Responding to a Major Accident: Six Important Issues to Manage (PDF-404kb)
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Responding to a Major Accident: Six Important Issues to ManageIn the aftermath of an accident, you must be prepared to manage the following six key issues:
1. Evidence Preservation.
Your company should have procedures in place for preserving electronic data and physical evidence, and for securing critical hard copy documents such as operator checklists, control room logs, incident command scribe notes, etc. Moreover, employees must understand the consequences of document destruction.
2. Interacting with the Investigating Agencies.
Designate single points of contact and dedicated legal support for all interactions with investigators, and understand in advance the process for requests for interviews and documents. Maintain control of and access to the incident site and don’t be afraid to say “no,” but recognize that there may be consequences.
3. Document Collection and Production.
During the investigation, insist that all document requests be in writing, and establish and document your process for collection, review and production of documents. Each document should be reviewed for privilege and labeled, if appropriate, as Confidential Business Information or Sensitive Security Information, as well as Bates labeled. Documents should always be produced with cover letters, and multiple copy sets should be maintained.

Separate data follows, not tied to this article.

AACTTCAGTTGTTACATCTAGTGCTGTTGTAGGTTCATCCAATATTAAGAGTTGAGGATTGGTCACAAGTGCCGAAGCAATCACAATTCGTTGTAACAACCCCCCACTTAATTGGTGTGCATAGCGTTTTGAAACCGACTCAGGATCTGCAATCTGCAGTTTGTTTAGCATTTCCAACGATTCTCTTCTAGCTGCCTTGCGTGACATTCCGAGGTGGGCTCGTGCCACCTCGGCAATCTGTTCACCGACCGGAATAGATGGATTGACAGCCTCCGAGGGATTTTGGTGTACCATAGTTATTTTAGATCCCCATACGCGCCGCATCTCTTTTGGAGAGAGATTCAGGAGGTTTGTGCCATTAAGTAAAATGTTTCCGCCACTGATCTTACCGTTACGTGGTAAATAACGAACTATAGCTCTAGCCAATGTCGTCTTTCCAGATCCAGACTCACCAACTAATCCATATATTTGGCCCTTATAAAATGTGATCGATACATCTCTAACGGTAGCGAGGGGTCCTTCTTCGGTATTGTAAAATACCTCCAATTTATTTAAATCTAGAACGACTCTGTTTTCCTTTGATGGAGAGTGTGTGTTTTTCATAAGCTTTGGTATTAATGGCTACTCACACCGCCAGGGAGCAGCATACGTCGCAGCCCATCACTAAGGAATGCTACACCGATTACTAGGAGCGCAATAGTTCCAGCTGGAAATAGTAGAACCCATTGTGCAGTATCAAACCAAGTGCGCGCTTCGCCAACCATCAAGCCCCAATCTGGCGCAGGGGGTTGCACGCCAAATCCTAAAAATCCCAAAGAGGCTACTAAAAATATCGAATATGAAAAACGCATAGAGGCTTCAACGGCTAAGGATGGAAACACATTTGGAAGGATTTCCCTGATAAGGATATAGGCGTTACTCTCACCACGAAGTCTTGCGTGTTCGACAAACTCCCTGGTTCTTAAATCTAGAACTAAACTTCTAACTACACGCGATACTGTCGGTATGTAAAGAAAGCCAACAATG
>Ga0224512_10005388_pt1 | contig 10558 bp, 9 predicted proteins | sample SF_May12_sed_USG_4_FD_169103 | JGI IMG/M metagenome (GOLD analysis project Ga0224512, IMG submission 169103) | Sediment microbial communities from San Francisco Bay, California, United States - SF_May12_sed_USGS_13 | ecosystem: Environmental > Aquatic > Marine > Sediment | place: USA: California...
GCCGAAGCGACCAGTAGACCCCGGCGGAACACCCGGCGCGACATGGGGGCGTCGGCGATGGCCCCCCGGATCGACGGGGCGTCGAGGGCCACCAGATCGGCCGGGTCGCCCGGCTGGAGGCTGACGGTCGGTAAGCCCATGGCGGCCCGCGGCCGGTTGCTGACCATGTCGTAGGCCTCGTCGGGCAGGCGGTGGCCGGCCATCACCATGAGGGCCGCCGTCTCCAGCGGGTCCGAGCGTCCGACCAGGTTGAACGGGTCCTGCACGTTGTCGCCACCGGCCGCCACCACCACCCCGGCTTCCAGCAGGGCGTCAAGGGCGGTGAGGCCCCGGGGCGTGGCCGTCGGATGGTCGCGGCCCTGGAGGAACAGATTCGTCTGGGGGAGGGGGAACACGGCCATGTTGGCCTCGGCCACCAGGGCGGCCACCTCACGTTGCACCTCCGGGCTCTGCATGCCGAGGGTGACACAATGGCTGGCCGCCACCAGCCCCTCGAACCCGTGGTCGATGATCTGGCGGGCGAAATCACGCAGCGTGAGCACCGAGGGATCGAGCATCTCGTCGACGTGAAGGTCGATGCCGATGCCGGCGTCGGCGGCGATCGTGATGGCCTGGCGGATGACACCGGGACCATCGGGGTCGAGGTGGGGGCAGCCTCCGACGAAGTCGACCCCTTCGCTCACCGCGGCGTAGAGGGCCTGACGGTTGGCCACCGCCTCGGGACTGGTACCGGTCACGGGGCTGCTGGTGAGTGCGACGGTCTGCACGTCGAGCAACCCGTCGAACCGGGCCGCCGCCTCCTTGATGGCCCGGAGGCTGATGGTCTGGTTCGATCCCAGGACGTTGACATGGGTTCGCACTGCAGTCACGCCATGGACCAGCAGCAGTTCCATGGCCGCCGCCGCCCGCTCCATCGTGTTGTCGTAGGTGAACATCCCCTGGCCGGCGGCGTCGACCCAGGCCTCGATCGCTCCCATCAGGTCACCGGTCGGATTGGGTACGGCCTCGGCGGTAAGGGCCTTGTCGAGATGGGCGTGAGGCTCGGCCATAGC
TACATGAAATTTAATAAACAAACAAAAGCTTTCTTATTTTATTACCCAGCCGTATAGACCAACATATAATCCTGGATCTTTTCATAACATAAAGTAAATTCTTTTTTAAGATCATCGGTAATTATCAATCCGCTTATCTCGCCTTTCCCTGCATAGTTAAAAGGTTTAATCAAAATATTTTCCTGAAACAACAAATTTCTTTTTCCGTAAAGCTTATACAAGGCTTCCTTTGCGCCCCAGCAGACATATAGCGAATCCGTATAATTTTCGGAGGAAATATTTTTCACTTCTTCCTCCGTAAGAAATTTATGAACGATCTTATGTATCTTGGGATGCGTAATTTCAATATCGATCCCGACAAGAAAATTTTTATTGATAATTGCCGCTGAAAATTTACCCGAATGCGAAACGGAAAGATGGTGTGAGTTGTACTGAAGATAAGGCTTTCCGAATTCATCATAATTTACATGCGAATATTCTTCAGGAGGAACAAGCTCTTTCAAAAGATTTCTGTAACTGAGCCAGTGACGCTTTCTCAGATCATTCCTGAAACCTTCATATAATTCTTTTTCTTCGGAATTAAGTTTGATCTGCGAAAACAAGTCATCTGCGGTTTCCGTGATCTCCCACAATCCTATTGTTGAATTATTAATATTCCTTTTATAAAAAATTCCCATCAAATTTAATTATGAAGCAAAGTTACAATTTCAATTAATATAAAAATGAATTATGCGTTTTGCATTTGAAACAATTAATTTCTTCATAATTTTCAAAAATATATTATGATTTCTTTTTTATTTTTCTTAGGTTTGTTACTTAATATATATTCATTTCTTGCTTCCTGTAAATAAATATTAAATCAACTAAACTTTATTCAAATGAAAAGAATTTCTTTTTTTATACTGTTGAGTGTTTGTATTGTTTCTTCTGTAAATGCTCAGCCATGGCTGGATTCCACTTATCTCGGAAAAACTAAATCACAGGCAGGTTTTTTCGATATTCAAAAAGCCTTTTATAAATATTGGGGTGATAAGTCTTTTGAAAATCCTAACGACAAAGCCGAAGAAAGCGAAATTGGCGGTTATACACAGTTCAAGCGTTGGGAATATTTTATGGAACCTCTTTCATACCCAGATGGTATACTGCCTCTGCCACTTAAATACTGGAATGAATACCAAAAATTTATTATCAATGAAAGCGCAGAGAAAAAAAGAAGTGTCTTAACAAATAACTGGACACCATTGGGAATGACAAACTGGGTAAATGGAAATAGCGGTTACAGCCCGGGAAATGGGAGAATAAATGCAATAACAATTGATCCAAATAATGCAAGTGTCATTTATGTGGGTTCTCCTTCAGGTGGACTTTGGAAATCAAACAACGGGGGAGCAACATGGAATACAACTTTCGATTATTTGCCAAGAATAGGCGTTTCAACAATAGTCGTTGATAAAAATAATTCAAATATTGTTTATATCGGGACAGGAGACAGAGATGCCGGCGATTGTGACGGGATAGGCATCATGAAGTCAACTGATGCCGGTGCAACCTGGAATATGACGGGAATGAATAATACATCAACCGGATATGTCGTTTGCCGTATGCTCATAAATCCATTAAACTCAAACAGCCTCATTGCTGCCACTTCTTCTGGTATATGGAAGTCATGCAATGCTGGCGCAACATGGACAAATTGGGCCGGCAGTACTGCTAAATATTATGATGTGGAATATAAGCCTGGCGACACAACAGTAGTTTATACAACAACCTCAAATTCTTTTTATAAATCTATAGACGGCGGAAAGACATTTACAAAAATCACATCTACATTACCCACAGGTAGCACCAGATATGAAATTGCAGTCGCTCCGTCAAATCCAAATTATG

4. Employee Interviews.
Inform employees of their rights and your expectations. Let them know that whether to submit to an interview is their decision, but if they do agree to an interview emphasize that it’s imperative to tell the truth. Ask your employees to respond only to the questions asked and not speculate. Before signing a written statement — also optional — employees should read it carefully for accuracy and completeness. Employees must also understand that the company counsel does not represent them individually.
5. Site Preservation Agreement.
It is common for agencies to request an agreement regarding preservation of evidence and changes to the incident site. Carefully consider the proposed “exclusion” zone and make sure the agreement does not represent consent to the agency’s jurisdiction over that area.
6. Manage Experts and Internal Investigations.
Establish internal teams to conduct your investigation, knowing that it is imperative to reinforce controls on both investigations with regard to document preparation and retention. Act as if everything that is written is discoverable.